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New HP laptop running Vista, backup drive full


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#1
bwilbanks

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My daughter has a new HP laptop running Vista, and after only about 2 months use at med school, she's getting constant messages that the backup drive is full. I copied and pasted the contents of the backup drive to a DVD - can I now erase or format the backup drive without causing any problems elsewhere?
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#2
hfcg

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Hello,
If a DVD held all of the data from the back up drive, the drive can not be full.
Check the DVD to make sure that the data is really there, then you can format the drive.
It may be that the back up drive had two or more partitions, which is not needed nor desirable in a back up drive.
Make sure that the whole drive is formatted in to one partition.
Please look at this Microsoft article To understand how to use the Vista disc partitioning utility.
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#3
PedroDaGR8

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Hello,
If a DVD held all of the data from the back up drive, the drive can not be full.
Check the DVD to make sure that the data is really there, then you can format the drive.
It may be that the back up drive had two or more partitions, which is not needed nor desirable in a back up drive.
Make sure that the whole drive is formatted in to one partition.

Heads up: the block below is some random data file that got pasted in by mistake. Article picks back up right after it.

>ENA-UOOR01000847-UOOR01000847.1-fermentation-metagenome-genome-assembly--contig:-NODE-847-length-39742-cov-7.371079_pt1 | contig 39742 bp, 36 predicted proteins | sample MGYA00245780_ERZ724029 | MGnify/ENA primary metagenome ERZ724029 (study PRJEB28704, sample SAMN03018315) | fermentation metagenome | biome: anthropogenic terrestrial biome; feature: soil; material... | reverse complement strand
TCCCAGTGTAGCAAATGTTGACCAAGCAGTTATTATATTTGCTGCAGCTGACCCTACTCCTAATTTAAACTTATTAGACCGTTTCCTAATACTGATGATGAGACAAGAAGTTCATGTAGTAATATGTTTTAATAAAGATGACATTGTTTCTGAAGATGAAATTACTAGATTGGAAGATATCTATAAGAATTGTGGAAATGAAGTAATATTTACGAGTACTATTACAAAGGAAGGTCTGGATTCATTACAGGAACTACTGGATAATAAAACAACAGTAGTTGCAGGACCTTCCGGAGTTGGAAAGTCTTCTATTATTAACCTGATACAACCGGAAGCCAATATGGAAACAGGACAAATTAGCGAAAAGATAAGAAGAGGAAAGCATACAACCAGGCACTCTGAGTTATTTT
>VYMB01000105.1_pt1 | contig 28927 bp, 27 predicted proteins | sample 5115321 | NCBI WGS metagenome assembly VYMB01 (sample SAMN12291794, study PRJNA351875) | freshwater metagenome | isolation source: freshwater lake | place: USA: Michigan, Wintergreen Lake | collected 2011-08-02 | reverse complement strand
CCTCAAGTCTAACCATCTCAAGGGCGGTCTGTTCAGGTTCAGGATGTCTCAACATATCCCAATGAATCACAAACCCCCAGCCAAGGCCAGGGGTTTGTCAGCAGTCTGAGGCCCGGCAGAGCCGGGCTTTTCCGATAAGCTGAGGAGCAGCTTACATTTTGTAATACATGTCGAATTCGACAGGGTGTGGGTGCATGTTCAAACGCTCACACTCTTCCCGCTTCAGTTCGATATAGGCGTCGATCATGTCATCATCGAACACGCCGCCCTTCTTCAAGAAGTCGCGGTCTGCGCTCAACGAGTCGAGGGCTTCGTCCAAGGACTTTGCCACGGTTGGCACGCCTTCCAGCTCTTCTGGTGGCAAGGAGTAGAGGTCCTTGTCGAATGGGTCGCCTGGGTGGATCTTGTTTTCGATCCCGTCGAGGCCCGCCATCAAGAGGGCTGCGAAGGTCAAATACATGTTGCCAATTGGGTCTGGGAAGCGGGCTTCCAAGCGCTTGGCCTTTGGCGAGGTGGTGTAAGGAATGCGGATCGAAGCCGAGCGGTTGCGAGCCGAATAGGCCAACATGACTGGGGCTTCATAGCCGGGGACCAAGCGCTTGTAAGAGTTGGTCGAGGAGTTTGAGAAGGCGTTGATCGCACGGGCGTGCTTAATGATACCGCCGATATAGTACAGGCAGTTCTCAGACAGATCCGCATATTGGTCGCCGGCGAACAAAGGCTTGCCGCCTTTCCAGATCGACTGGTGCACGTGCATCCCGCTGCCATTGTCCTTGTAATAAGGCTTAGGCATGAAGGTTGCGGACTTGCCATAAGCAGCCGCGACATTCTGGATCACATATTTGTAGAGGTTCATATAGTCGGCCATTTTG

Please look at this Microsoft article To understand how to use the Vista disc partitioning utility.


Also, make sure it is backing up to the proper drive. I started getting that message with my software after a month on an old XP install and realized it was backing up to my thumb drive. This occured because when I plugged the USB HD in to set up the backup software the USB HD was E:. Well when I plugged in the USB thumbdrive and then the backup hard drive, the USB thumbdrive is E: and the USB HD is F:, this resulted in the software backing up to my thumbdrive and not the USB hard drive.
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#4
bwilbanks

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When I went to My Computer and looked at the capacity of the C drive and backup drive (I don't remember now what letter the backup drive is), the backup drive appeared to be completely full.

The DVD appears to have the same files and folders that are shown on the backup drive, so if I now format the backup drive, I just don't want to accidentally format the C drive, too, or lose any of her programs or files.
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#5
PedroDaGR8

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When I went to My Computer and looked at the capacity of the C drive and backup drive (I don't remember now what letter the backup drive is), the backup drive appeared to be completely full.